Australia’s Home Affairs Minister said, China It is “very likely” to send troops to the Solomon Islands after Beijing signs a security agreement with the Pacific nation.
The agreement was announced by Beijing on April 19, after a draft was leaked on social media and raised concerns that it could open the door to China’s military presence in the South. Pacific.
When asked about the possibility that China will ask to send troops Solomon Islands next year, Australian Home Affairs Minister Karen Andrews told 4BC it was “very likely”. “It is likely that that will be the path that China will take in the Pacific region,” she said.
Although the content of the agreement has not been disclosed so far, Solomon Islands Prime Minister Manasseh Sogavare affirmed that the agreement does not include the content that allows China to establish a military base in the country and this is also what he said. protest.
However, the leaked draft contains provisions authorizing China to deploy security and naval forces to the Solomon Islands, stating that “Chinese forces” will be empowered to defend ” safety of Chinese employees” and “major projects”.
Australia is particularly concerned because a leaked draft of the agreement suggests it could pave the way for China to establish a military base less than 2,000 kilometers from Australia. Australian Prime Minister Scott Morrison affirmed China’s military base in the Solomons is Australia’s red line.
Australia has said it will not send troops and police to the Solomon Islands if it is forced to operate with Chinese security agents.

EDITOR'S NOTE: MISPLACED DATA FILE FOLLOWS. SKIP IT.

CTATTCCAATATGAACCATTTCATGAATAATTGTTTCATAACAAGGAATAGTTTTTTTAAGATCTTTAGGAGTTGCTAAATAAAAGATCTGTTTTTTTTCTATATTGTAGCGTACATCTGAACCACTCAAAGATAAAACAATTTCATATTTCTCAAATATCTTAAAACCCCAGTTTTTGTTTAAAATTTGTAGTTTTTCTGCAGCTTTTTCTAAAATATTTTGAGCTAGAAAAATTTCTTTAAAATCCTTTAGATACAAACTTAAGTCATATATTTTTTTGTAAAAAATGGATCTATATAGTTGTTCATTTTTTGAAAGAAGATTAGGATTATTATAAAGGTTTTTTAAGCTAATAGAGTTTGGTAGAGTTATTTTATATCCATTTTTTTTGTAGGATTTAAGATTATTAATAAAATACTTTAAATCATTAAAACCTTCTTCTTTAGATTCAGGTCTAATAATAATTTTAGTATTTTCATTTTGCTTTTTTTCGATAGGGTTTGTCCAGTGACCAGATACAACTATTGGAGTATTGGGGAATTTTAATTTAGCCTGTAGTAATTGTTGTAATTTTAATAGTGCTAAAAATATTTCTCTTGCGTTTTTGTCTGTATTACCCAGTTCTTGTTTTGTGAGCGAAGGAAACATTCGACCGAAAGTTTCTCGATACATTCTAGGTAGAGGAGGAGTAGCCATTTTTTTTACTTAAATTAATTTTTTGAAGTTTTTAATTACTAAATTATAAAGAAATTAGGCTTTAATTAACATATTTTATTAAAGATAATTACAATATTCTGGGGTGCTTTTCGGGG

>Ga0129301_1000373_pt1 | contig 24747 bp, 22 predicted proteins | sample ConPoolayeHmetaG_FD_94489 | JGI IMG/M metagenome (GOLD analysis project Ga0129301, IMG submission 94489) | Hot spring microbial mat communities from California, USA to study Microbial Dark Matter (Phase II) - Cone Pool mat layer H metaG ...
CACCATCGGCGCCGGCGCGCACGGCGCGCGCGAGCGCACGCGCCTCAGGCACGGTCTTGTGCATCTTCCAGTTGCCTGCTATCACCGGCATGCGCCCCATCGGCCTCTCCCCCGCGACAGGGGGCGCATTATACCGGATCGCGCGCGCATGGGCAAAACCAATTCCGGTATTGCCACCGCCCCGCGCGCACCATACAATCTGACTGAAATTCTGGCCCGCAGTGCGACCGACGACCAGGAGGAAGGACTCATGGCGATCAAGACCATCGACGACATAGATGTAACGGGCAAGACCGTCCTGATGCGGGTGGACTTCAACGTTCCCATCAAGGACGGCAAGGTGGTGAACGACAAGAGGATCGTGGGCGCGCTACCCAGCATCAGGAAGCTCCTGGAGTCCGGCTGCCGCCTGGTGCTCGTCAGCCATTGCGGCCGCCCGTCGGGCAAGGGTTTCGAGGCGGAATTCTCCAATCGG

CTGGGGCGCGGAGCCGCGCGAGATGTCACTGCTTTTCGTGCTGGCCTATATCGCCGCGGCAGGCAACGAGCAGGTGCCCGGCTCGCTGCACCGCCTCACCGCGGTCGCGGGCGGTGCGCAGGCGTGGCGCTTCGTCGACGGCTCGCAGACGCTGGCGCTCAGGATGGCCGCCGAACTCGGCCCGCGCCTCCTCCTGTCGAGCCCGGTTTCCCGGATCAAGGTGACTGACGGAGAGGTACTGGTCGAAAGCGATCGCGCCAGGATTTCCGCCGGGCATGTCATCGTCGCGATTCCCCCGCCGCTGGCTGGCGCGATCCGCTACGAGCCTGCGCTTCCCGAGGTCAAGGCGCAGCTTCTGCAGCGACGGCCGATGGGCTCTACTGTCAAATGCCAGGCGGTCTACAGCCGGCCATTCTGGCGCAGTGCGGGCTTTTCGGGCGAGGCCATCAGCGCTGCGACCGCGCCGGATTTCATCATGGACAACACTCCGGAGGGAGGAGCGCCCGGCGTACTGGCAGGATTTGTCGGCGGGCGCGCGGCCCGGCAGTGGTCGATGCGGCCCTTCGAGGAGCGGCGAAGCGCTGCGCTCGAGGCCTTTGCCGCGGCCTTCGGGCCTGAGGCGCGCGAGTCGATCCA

More than 100 members of the Australian Federal Police and the Australian Defense Force were dispatched to the Solomons last November to help Prime Minister Manasseh Sogavare quell a violent uprising.
However, the Australian government is rethinking its approach following Solomon’s security deal with China.
The Sydney Morning Herald quoted the director of the Australian Office of National Intelligence Andrew Shearer as confirming on April 27 that there would be concerns about “unity of command” on the ground if Australian and Chinese forces had to operate in parallel.
“Unity of command is essential in any security operation,” said Mr. Shearer. We are also concerned that in a country as fragile and volatile as the Solomon Islands, China’s approach is not suited to the way it deals with the Pacific.”
Government sources say Australia will still support the Solomon Islands in the future, but ensure its forces will not operate alongside Chinese forces.
Michael Shoebridge, defense program director at the Australian Strategic Policy Institute, said any future deployments by Australian defense and police personnel would have to be “completely separate” from security. China.
Jonathan Pryke, Lowy Institute’s Pacific Islands program director, says the fact that police Australia considered a trusted third party in the Solomons, with previous surveys showing that more than 70% of the population supported their presence in the RAMSI campaign from 2003 to 2017.
“We have been supporting security in this country since 2003, and we should uphold that commitment. But we are also very worried about how to effectively assist if China is asked to do the same,” Pryke said.